RC (DLC); edge chipped; at foot of text: “ [The?] hon’ble Thomas Jefferson”; endorsed by TJ as received 16 Mar. 1813 and so recorded in SJL; notation by TJ: “importance of coastg trade / means of increasing navy / vessels from France.”
John Clarke (1766–1844), builder and arms manufacturer, visited TJ at Monticello before November 1792 in connection with his contested but ultimately successful patent application for a waterwheel that used vertical valves. Clarke had constructed several mills near Richmond by the end of the decade, and he was put in charge of finding a site and overseeing construction of the Virginia Manufactory of Arms (1798) and the Virginia State Penitentiary (1799–1806). At both projects he replaced the architect Benjamin Henry Latrobe, who derided Clarke as “no architect nor engineer” but a “millwright,” whose arsenal was “very inelegant” and whose alterations to the penitentiary “materially injured the design.” Nonetheless, Clarke served as superintendent of the arms manufactory from 1802 until 1809, when he resigned after a series of investigations into the quality of the arms it produced and his financial stewardship. Later in 1809 he partnered with Alexander McRae in a secret silk-manufacturing scheme for which TJ provided letters of introduction, although Clarke dropped out of the venture before a proposed trip to Europe. From about 1800 to 1816 he was also in charge of maintenance at the State Capitol. In partnership with William Wirt, by 1816 Clarke opened the Bellona Furnace in Chesterfield County, which produced cannon for the United States War Department and machinery, iron fencing, and other products. The facility was expanded in 1817 to include a military storehouse, the Bellona Arsenal. Operations were significantly curtailed by 1837, when the buildings were leased by Thomas Mann Randolph—the half-brother of TJ’s son-in-law of the same name—to raise silkworms. Clarke’s estate at his death was appraised at over $82,000, including forty-two slaves and land in Richmond and in Chesterfield and Powhatan counties (DVB description begins John T. Kneebone and others, eds., Dictionary of Virginia Biography, 1998– , 3 vols. description ends ; Fillmore Norfleet, Saint-Mémin in Virginia: Portraits and Biographies , 99, 155; PTJ description begins Julian P. Boyd, Charles T. Cullen, John Catanzariti, Barbara B. Oberg, and others, eds., The Papers of Thomas Jefferson, 1950– , 34 vols. description ends , esp. 24:604–5, 26:631; List of Patents description begins A List of Patents granted by the United States from April 10, 1790, to December 31, 1836, 1872 description ends , 8; Latrobe, Papers description begins John C. Van Horne and others, eds., The Correspondence and Miscellaneous Papers of Benjamin Henry Latrobe, 1984–88, 3 vols. description ends , 1:40, 73, 76n, 99, 2:243; TJ to John Armstrong and to William Pinkney, both 5 Aug. 1809; Madison, Papers description begins William T. Hutchinson, Robert A. Rutland, John C. A. Stagg, and others, eds., The Papers of James Madison, 1962– , 31 vols. Congress. Ser., 17 vols. Pres. Ser., 6 vols. Sec. of State Ser., 8 vols description ends , Pres. Ser., 2:118–9; William H. Gaines Jr., “Guns, Silkworms, and Pigs,” Virginia Cavalcade 3 [autumn 1953]: 36; David C. Poteet, “The Armory Scandal,” Virginia Cavalcade 15 [spring 1966]: 38; Powhatan Co. Will Book, 12:261–4, 359–67; Richmond Whig and Public Advertiser, 28 May 1844).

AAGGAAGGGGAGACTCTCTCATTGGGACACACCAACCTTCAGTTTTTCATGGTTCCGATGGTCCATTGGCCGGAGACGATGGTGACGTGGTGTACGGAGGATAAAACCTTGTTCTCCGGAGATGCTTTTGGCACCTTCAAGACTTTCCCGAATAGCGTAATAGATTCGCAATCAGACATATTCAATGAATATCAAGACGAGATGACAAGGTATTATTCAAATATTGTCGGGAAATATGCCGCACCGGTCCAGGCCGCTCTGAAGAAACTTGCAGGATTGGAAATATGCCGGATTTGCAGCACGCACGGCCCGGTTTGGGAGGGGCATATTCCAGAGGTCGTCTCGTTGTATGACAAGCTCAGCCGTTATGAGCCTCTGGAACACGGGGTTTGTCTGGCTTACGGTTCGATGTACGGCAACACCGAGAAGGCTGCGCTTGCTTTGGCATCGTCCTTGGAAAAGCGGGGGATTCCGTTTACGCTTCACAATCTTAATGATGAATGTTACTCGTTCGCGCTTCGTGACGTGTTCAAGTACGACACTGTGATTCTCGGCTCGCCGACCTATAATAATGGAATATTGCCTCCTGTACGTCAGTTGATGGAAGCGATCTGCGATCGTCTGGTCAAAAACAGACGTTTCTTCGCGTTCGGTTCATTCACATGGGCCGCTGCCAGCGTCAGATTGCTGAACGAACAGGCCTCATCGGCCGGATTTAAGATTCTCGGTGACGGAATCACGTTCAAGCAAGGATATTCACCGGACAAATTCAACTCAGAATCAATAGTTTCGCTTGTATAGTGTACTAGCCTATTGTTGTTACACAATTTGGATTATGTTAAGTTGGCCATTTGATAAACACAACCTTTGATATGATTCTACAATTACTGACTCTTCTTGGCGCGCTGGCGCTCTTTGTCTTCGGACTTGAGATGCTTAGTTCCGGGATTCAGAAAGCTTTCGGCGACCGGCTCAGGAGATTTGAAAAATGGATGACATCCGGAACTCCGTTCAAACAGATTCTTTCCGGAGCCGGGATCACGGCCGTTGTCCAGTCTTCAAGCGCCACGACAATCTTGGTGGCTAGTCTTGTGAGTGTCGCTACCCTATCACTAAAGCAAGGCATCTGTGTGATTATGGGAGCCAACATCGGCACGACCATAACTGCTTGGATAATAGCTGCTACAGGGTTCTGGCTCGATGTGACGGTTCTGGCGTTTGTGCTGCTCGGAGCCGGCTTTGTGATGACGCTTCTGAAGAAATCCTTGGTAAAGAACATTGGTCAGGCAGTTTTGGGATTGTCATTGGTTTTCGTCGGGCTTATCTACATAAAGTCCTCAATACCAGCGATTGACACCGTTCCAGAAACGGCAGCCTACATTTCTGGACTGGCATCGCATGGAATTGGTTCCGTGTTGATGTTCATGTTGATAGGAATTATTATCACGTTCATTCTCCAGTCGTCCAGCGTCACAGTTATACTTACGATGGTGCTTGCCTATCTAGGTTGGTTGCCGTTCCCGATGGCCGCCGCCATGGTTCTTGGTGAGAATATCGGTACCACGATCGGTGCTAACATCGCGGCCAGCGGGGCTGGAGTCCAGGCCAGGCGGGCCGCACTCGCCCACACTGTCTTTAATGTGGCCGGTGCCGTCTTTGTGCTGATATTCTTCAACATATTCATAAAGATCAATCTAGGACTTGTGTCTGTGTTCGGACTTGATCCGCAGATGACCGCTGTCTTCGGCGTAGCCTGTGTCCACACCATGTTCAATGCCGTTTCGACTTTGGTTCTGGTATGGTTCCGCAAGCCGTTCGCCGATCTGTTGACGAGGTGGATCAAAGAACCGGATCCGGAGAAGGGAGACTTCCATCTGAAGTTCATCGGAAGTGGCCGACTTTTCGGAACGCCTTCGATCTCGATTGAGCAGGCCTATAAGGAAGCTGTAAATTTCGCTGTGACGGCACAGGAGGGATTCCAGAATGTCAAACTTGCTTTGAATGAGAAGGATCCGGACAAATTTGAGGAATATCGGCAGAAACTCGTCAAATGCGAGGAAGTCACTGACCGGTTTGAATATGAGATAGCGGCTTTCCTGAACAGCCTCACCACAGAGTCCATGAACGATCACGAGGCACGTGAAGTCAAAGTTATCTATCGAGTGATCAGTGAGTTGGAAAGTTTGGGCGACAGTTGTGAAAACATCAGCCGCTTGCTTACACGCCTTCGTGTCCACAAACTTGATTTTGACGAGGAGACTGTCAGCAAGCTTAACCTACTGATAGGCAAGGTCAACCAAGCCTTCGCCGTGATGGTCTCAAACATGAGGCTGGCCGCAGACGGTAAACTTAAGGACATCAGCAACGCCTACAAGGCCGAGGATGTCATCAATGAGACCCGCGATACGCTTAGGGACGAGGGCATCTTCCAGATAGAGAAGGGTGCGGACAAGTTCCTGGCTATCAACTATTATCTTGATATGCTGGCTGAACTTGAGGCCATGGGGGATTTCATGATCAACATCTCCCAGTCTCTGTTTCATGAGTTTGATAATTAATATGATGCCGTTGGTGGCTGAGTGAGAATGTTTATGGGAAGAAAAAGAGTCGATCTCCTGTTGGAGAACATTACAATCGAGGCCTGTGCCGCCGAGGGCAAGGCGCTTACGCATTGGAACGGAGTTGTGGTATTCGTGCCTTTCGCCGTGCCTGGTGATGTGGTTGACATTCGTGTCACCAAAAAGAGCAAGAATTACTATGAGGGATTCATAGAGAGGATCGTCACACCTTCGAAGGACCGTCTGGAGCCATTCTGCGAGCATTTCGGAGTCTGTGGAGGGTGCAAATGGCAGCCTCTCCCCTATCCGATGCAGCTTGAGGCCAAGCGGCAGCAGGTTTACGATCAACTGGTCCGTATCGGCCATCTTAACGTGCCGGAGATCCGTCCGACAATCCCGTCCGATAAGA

In his First Inaugural Address, 4 Mar. 1801, TJ recommended that the United States seek an “honest friendship with all nations” but avoid an entangling alliance with any of them (PTJ description begins Julian P. Boyd, Charles T. Cullen, John Catanzariti, Barbara B. Oberg, and others, eds., The Papers of Thomas Jefferson, 1950– , 34 vols. description ends , 33:146).
1. Manuscript: “of of.”
2. Manuscript: “by by.”